Open Captions On Broadway!

I love attending the theater, but with hearing loss it can be challenging. The dialogue moves quickly, performers sometimes speak in heavy accents, and the phrasing of the songs can make it hard to understand what is being said. What a dream it would be if the performances were captioned. Well, it turns out some of them are!

Last week, I attended my first open captioned performance on Broadway. It was wonderful! The show, Tuck Everlasting, was a fun musical set in a magical woods outside a provincial town. It dealt with life and death, and asked the question, “Would you want to live forever?” The dialogue was fun, the sets beautiful, and the 11-year old star a dynamo. And the captions were a huge help. I even saw my husband (no hearing loss) glancing over a few times to pick up a line of dialogue or two that he missed.



The captions were sponsored by Theater Development Fund (TDF), a non-profit organization based in New York City which, according to its website, “has been working to encourage and enable diverse audiences to attend live theater and dance productions” since 1968. This includes sponsoring open captioned performances on Broadway like the one I attended, but also audio described performance for the blind, sign language interpreted shows, and autism-friendly performances. Tickets are offered through its website for members who demonstrate eligibility. You can join for free here.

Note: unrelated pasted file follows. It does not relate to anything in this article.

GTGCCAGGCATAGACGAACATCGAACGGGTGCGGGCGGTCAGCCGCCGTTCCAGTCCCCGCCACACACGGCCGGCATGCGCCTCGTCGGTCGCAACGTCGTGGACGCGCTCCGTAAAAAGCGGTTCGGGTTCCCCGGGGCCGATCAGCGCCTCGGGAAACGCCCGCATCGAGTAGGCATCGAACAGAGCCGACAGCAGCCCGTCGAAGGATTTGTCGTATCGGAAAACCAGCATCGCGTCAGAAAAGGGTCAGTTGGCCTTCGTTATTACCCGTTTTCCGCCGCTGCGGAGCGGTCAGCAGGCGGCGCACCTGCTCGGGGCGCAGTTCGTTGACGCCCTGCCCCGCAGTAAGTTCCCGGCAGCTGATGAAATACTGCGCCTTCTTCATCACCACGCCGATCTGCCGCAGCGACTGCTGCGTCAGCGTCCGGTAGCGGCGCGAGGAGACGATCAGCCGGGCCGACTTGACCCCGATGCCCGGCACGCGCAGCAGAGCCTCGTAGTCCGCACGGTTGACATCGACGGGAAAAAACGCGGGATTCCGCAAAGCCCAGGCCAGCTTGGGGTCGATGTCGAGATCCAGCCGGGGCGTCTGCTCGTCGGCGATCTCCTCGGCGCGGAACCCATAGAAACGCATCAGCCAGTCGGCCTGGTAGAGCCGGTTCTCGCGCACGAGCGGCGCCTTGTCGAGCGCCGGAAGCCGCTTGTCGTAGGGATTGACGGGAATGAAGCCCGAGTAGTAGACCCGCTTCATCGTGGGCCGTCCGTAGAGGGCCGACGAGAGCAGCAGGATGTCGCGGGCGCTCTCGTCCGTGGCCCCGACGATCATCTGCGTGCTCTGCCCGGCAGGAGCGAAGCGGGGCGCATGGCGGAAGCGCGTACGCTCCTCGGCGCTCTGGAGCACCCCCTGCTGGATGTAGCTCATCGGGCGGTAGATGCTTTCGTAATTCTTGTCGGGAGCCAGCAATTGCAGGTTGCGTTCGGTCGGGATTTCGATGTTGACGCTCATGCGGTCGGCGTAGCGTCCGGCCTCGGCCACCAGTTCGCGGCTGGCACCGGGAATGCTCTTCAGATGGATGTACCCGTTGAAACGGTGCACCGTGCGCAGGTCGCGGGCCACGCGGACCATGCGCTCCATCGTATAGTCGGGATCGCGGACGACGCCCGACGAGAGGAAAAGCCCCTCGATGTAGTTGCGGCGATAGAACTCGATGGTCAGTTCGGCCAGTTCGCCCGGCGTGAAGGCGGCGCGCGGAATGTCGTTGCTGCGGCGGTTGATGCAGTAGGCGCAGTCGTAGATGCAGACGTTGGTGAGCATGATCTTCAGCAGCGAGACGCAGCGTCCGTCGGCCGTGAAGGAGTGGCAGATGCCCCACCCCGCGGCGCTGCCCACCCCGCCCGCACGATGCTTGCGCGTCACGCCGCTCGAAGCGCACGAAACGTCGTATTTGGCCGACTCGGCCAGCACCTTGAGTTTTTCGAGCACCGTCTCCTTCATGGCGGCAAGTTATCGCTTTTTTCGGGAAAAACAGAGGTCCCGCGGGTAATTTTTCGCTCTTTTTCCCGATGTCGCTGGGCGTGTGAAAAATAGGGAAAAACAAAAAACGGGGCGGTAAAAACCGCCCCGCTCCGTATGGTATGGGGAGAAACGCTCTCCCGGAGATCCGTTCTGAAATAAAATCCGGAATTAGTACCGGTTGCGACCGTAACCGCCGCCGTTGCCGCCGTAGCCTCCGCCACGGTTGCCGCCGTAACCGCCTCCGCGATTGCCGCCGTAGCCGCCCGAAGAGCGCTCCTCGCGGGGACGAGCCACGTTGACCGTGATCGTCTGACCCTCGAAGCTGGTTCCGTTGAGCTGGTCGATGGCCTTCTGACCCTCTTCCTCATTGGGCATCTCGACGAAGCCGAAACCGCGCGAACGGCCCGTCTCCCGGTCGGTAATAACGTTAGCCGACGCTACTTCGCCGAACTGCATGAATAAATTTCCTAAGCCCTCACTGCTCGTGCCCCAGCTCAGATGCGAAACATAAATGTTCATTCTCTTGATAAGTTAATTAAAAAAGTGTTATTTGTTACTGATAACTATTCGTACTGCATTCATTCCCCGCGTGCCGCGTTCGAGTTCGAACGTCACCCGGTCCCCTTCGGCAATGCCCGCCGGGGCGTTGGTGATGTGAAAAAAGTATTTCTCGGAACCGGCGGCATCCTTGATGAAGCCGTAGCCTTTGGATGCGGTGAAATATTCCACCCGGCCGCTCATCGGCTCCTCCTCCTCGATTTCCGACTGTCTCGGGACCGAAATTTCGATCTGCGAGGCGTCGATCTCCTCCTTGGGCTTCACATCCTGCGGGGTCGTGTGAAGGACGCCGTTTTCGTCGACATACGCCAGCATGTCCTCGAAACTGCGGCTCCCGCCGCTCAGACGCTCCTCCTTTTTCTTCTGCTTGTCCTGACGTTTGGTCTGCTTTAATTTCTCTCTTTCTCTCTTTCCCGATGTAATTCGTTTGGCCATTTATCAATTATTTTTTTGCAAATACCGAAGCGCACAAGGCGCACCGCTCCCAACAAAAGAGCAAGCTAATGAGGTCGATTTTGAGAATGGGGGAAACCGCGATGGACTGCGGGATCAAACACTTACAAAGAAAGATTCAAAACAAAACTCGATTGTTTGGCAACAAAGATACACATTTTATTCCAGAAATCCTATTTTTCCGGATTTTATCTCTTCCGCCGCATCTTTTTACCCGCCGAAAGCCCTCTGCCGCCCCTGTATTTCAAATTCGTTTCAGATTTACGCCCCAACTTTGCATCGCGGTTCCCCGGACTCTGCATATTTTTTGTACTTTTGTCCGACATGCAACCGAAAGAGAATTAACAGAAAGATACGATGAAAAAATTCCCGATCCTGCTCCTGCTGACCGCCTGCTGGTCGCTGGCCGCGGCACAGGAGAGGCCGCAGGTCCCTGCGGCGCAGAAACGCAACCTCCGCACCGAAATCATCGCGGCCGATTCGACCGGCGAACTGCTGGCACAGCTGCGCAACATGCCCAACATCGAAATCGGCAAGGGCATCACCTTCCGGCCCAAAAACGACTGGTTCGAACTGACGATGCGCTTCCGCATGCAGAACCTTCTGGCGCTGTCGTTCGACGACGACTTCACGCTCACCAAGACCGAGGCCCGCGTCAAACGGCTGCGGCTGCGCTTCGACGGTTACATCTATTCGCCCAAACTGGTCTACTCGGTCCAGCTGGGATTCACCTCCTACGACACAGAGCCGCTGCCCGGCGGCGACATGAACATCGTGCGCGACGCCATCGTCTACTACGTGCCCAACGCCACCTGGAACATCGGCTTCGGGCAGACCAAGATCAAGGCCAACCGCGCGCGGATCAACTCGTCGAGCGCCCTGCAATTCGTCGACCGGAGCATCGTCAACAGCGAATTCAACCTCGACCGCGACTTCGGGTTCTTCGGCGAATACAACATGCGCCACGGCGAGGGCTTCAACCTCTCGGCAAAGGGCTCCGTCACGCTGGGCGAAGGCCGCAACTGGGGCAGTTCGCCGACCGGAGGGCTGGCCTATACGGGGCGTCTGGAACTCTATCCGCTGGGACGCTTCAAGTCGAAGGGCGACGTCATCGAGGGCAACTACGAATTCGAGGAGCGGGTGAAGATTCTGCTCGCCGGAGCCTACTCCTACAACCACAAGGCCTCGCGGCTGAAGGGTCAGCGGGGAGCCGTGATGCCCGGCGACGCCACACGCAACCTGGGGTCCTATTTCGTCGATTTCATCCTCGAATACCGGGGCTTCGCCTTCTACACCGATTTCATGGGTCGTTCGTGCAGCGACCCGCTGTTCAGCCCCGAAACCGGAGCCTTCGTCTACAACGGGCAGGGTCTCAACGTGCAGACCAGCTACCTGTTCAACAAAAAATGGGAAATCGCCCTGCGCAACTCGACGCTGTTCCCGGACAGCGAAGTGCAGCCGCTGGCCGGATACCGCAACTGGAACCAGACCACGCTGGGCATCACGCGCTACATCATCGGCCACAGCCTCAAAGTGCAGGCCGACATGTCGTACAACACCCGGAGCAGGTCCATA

As you can see from the photo, the captions were set up discretely in one corner of the theater, making it quite easy for me to see them from where I was seated in the prime orchestra section set aside for the TDF Accessibility Program (TAP) tickets. The service is open to everyone seated in this section, without the need for any special equipment or headsets. This makes the open captions a form of passive assistance, meaning that it can be used by all people, regardless of their age or ability. It also makes it very easy to attend the theater with a group of people with mixed degrees of hearing. The captions are there if you need them, but are easily ignored if you don’t.